Door is closed on rogue traders in Edinburgh
A joint plan between the police and Trading Standards' officers to target rogue traders has led to consumers in Edinburgh saving nearly £55,000.
The City of Edinburgh Council is one of several local authorities to
join a Scotland-wide campaign designed to end the misery caused by con
artists who con vulnerable and elderly residents on their doorsteps.
Members of COSLA and Police Scotland this week officially launched the joint campaign, which allows them to work together in a bid to stop rogue traders.
In the capital, Trading Standards' officers and police officers have already saved residents an estimated £55,000. They operate a "memorandum of understanding" which means that each organisation alerts the other when a suspected doorstep crime is taking place.
Community Safety convener Cllr Cammy Day said: "This system works extremely well in attempts to stop these con artists from taking money from residents. Our trading standards team can advise the police over the phone and can also attend households where a suspected crime of this nature has taken place with an officer.
"Our advice is that if you are suspicious about a person who turns up at your door offering work, then do not hand over cash and contact Police Scotland on 101. And never let anyone into your home without valid identification. This type of crime often takes advantage of the most vulnerable people in our society, and will not be tolerated."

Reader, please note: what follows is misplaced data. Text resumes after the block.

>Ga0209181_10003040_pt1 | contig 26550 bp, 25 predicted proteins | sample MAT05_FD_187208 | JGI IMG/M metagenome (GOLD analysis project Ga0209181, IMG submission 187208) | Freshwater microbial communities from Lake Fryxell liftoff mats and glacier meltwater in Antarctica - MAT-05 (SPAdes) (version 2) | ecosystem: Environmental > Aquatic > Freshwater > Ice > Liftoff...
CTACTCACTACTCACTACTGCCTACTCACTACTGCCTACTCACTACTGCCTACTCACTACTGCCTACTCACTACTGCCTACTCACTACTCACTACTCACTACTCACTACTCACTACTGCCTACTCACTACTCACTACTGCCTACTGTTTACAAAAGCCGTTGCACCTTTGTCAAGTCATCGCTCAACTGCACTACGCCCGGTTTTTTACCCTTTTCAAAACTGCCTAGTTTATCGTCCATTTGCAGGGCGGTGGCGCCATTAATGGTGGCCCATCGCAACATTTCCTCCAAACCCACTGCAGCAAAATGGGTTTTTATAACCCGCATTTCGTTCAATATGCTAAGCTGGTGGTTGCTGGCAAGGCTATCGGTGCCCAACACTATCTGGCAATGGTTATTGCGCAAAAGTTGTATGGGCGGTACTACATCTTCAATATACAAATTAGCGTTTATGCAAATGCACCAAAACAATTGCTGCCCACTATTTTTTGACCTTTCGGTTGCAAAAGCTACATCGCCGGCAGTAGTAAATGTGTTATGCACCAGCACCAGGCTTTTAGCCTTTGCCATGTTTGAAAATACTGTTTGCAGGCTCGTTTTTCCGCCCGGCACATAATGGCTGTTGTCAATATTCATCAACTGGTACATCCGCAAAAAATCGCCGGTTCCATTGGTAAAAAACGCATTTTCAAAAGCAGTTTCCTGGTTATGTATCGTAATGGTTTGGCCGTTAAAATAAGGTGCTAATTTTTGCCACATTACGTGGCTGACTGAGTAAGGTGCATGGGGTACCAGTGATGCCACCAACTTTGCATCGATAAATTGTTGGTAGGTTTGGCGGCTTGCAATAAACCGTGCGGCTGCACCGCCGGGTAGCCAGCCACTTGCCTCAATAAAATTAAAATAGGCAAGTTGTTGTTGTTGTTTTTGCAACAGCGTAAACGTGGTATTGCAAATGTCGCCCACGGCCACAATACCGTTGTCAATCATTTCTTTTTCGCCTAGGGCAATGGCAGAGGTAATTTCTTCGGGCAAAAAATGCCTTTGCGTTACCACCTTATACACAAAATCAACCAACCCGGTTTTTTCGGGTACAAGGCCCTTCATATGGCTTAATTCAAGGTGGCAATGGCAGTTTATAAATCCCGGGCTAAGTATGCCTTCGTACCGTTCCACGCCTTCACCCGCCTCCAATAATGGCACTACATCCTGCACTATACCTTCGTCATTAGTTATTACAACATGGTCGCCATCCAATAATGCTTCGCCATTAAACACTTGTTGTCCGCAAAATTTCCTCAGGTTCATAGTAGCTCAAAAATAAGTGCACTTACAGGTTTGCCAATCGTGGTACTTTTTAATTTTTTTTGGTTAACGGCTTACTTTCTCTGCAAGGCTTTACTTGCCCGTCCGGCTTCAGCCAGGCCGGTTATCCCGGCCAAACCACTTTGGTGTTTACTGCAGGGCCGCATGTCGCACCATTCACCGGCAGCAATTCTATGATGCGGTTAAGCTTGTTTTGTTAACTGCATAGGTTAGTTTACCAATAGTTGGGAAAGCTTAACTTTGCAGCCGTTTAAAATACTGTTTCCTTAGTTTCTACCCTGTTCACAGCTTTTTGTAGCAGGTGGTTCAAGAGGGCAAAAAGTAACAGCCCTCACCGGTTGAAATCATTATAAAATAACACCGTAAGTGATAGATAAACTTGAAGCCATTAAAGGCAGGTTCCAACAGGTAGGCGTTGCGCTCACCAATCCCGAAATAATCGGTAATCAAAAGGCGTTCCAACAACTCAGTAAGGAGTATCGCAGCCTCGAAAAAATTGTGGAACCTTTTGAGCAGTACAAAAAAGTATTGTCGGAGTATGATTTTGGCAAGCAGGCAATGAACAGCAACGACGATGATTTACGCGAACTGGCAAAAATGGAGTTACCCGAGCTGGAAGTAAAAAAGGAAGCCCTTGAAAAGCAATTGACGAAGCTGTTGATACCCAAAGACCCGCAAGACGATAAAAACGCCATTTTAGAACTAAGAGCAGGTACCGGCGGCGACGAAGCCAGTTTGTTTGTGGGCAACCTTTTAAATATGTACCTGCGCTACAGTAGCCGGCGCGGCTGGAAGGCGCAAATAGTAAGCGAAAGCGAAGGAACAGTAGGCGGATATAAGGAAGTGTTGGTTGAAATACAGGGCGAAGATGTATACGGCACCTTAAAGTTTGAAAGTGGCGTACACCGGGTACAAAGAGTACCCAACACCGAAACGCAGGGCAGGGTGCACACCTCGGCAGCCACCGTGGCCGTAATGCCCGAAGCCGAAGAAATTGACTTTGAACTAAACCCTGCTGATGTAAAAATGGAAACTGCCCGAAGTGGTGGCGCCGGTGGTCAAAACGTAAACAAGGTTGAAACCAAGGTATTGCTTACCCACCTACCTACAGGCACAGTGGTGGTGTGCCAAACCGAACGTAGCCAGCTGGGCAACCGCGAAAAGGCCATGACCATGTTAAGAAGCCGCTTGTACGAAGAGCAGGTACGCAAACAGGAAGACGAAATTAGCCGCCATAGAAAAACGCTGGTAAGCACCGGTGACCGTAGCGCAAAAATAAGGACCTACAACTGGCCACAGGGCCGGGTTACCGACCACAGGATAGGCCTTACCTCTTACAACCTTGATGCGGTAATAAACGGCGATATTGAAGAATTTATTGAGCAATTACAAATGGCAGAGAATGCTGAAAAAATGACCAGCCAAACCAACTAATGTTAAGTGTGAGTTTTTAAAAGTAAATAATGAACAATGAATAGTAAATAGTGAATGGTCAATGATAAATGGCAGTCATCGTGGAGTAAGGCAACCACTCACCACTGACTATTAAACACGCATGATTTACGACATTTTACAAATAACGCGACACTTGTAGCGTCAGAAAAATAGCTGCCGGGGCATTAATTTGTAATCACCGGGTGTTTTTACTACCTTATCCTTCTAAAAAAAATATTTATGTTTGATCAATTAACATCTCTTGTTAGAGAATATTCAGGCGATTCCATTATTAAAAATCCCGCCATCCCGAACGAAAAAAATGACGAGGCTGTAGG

Cllr Stephen Hagan, COSLA’s spokesman on the issue, said: "For far
too long, rogue traders have been targeting vulnerable residents,
ripping them off for thousands of pounds, under the premise that they
need unnecessary work carried out on their homes. This is totally
illegal, completely immoral and we must not allow this to continue any
"Our home should be our sanctuary, where we can feel safe, yet intrusion from a rogue trader can destroy this security in an instant. It is time to firmly shut the door on rogue traders and tell them that doorstep crime will not be tolerated in Scotland."